While much of the state’s business remains at a halt under Gov. Gretchen Whitmer’s extended stay-home order, many of Michigan’s unemployed say they’re terrified for the future.
Michigan residents have expressed unease after struggling to receive unemployment benefits, which are supposed to be available to those who’ve lost work amid the coronavirus outbreak, due to a sluggish unemployment site that has often crashed.
A total of 1.18 million working Michiganders – nearly one-quarter of the state’s workforce – have filed for unemployment over the past five weeks. A few of the many unemployed Michiganders submitted videos to MLive this week sharing their stories of lost work due to COVID-19.
Meanwhile, a new state program announced this week aims to help those struggling financially during the pandemic by giving mortgage holders a grace period for making payments.
Below is a look at the most recent developments in the crisis.
New Michigan coronavirus cases lowest seen in a month, but deaths still high
The number of new cases of COVID-19 reported daily in Michigan dipped to its lowest level since March 26, but the rate of deaths remained high.
Statewide, there were 562 new positive cases confirmed Saturday, bringing the statewide total to 37,203, according to the Michigan Department of Health and Human Services.
There were 189 new deaths related to COVID-19, although the state says 58 of those deaths were added to the total count after reviewing death certificates that corroborate COVID-19 as a contributing factor to the death. The death tally now stands at 3,274.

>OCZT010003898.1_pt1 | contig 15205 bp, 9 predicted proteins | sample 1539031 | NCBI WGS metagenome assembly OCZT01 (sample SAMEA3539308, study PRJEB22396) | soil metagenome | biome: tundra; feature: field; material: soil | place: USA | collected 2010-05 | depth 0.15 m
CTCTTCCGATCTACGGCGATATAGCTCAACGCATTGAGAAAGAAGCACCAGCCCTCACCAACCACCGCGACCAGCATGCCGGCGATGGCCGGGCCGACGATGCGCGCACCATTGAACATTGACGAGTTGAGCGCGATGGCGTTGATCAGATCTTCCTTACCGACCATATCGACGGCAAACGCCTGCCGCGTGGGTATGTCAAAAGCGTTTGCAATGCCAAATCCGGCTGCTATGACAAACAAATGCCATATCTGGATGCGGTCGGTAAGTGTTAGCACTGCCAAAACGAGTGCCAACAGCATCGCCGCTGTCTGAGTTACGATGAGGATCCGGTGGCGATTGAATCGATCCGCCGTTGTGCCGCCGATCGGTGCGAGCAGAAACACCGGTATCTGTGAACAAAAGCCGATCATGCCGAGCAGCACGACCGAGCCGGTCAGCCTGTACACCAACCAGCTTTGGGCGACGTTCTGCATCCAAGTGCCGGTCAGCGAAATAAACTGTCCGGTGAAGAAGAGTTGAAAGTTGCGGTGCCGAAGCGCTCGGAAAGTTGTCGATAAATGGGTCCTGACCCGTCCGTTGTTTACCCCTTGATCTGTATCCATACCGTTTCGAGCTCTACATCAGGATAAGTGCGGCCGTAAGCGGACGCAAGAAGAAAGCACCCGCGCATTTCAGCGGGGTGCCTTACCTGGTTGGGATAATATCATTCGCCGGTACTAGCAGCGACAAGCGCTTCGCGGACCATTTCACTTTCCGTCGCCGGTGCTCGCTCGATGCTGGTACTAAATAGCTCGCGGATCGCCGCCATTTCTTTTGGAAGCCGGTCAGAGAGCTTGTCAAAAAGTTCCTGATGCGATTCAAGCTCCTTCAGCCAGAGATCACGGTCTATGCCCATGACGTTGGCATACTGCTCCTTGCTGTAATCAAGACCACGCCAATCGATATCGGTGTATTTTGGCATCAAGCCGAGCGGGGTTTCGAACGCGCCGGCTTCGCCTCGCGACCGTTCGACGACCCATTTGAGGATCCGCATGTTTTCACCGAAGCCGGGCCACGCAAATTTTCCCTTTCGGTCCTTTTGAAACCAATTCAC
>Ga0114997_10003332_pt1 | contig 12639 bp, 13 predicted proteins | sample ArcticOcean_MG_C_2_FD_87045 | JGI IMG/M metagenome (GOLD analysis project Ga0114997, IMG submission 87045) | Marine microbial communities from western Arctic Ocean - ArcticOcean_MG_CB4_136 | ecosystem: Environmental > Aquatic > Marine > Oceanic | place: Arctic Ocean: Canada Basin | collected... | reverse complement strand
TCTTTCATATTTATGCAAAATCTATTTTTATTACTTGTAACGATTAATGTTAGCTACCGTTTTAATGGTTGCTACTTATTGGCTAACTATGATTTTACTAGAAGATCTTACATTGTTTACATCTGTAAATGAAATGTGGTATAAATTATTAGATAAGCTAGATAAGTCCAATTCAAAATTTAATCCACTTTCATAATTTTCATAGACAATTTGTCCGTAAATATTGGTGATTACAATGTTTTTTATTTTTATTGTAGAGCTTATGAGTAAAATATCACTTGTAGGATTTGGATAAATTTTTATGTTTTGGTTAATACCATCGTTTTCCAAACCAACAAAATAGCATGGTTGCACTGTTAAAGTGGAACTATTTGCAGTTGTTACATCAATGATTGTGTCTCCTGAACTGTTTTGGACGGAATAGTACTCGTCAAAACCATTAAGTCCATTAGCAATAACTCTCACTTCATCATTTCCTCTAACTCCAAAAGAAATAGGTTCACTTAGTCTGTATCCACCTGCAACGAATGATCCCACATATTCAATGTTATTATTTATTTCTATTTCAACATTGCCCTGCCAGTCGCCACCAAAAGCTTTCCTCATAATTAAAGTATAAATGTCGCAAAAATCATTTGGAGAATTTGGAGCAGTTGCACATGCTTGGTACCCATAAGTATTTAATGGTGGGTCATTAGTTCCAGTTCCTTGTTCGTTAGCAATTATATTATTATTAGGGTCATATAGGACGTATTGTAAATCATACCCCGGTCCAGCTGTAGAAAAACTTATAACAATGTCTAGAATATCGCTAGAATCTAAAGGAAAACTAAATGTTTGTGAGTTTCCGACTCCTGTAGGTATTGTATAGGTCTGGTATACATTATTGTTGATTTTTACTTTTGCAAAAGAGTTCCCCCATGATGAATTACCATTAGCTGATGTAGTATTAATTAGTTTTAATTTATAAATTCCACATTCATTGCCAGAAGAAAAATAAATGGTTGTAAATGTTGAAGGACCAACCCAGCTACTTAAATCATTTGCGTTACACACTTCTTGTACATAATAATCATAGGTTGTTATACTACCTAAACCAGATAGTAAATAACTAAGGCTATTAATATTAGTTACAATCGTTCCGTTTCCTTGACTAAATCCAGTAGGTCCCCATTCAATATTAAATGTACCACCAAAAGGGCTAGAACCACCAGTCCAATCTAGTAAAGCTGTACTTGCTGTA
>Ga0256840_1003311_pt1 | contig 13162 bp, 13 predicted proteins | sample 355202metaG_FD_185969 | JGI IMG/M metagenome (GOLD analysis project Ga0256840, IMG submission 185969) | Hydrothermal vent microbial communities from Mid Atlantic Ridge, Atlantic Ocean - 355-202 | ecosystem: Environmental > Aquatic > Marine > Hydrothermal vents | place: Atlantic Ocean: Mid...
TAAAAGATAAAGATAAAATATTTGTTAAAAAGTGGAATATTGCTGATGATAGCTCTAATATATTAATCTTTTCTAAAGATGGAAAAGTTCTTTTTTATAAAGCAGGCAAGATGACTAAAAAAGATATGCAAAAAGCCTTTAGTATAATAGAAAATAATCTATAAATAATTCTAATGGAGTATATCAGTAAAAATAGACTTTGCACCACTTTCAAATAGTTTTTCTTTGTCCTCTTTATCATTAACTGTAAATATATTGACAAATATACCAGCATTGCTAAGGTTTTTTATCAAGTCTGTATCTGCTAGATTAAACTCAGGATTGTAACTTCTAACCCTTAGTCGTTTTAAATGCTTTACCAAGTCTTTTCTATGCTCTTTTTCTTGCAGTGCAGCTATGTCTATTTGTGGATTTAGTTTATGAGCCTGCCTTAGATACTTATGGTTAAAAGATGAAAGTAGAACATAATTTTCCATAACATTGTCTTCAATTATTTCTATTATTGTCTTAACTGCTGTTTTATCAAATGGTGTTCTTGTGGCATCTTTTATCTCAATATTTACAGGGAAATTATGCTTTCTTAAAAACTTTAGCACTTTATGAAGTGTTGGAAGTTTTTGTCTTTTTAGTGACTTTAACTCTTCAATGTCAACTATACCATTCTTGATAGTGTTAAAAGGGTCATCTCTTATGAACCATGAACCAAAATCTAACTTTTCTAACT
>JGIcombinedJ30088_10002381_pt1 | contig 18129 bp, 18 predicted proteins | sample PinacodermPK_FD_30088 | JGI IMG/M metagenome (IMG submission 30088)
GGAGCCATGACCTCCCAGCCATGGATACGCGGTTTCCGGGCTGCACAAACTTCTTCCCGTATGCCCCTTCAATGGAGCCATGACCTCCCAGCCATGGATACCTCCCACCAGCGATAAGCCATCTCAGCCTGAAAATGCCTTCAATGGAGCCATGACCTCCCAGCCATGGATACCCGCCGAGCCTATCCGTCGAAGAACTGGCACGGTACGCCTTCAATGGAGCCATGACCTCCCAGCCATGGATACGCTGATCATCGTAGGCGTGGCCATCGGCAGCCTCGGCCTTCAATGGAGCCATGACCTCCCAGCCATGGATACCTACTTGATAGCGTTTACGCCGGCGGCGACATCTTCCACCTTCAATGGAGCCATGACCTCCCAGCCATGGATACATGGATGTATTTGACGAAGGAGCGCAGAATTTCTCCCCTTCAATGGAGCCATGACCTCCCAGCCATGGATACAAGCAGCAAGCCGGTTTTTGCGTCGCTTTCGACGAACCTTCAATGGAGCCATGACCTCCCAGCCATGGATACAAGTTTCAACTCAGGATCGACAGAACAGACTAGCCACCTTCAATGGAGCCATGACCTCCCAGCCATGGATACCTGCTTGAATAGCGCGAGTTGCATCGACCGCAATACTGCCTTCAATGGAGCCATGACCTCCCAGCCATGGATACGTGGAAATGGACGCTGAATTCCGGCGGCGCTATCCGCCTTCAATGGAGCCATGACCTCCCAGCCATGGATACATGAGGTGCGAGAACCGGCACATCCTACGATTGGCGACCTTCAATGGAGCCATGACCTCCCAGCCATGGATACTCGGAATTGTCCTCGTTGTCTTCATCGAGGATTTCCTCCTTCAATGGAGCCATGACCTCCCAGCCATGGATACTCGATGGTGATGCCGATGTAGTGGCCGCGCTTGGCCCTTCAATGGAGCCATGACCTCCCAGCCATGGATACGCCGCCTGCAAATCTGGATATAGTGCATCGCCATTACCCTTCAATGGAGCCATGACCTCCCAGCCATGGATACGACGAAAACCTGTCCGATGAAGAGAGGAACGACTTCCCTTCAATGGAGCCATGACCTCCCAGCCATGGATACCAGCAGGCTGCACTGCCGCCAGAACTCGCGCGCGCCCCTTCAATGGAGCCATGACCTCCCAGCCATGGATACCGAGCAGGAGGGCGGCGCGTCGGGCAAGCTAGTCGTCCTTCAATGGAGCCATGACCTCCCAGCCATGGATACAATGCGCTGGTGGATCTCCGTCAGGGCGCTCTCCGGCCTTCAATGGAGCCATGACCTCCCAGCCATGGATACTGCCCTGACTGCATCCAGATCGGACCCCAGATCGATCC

Michigan opens its second field hospital to help treat COVID-19 patients
A second field has opened up in Metro Detroit to treat coronavirus patients as the number of positive cases around the state continues to surge.
Workers spent 15 days preparing what the state describes as an alternate care facility at the converted Suburban Collection Showcase. It was designed by HKS Inc., one of the largest architecture firms in the U.S., which designed Cowboys Stadium in Dallas, the new NFL stadium in Los Angeles and hospitals nationwide.
“To do this in 15 days is just crazy,” HKS Inc. Principal and Vice President Jim Whitaker told MLive. “That’s not how normal business gets done. That is combat engineering at its best.”
The field hospital, with 250 beds for COVID-19 patients, offers patient triage, physician access, nursing and other patient support services, pharmacy services, administrative space and a command center. Combined with the TCF Center, which accepted its first patients April 10, the two field hospitals offer 1,220 beds.
‘I’m terrified’: Out-of-work Michiganders share struggles to receive unemployment benefits
Michigan residents submitted videos to MLive sharing their stories of struggling to receive loans and unemployment benefits during the state’s stay-home order. One entrepreneur says she’s lost $10,000 in revenue since her business closed on March 16.
Watch the video below to hear stories from a few of the many Michigan residents who are now out of work.[embedded content]